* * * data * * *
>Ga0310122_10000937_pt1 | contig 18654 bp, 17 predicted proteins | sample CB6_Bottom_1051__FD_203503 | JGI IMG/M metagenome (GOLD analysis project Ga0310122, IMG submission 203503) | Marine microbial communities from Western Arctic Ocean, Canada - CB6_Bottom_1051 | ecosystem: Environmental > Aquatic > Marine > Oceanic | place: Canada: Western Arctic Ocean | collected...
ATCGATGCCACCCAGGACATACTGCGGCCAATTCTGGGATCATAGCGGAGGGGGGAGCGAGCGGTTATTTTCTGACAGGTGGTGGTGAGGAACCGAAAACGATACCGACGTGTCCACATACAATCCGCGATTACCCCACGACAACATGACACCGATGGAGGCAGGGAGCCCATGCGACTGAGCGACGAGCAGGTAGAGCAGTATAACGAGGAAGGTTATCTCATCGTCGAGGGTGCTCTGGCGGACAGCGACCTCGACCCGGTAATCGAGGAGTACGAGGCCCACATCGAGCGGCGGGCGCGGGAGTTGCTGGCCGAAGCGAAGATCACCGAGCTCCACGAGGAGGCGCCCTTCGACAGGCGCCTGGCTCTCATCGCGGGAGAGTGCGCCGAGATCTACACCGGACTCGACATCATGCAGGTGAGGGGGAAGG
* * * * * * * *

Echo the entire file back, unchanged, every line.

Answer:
>Ga0310122_10000937_pt1 | contig 18654 bp, 17 predicted proteins | sample CB6_Bottom_1051__FD_203503 | JGI IMG/M metagenome (GOLD analysis project Ga0310122, IMG submission 203503) | Marine microbial communities from Western Arctic Ocean, Canada - CB6_Bottom_1051 | ecosystem: Environmental > Aquatic > Marine > Oceanic | place: Canada: Western Arctic Ocean | collected...
ATCGATGCCACCCAGGACATACTGCGGCCAATTCTGGGATCATAGCGGAGGGGGGAGCGAGCGGTTATTTTCTGACAGGTGGTGGTGAGGAACCGAAAACGATACCGACGTGTCCACATACAATCCGCGATTACCCCACGACAACATGACACCGATGGAGGCAGGGAGCCCATGCGACTGAGCGACGAGCAGGTAGAGCAGTATAACGAGGAAGGTTATCTCATCGTCGAGGGTGCTCTGGCGGACAGCGACCTCGACCCGGTAATCGAGGAGTACGAGGCCCACATCGAGCGGCGGGCGCGGGAGTTGCTGGCCGAAGCGAAGATCACCGAGCTCCACGAGGAGGCGCCCTTCGACAGGCGCCTGGCTCTCATCGCGGGAGAGTGCGCCGAGATCTACACCGGACTCGACATCATGCAGGTGAGGGGGAAGG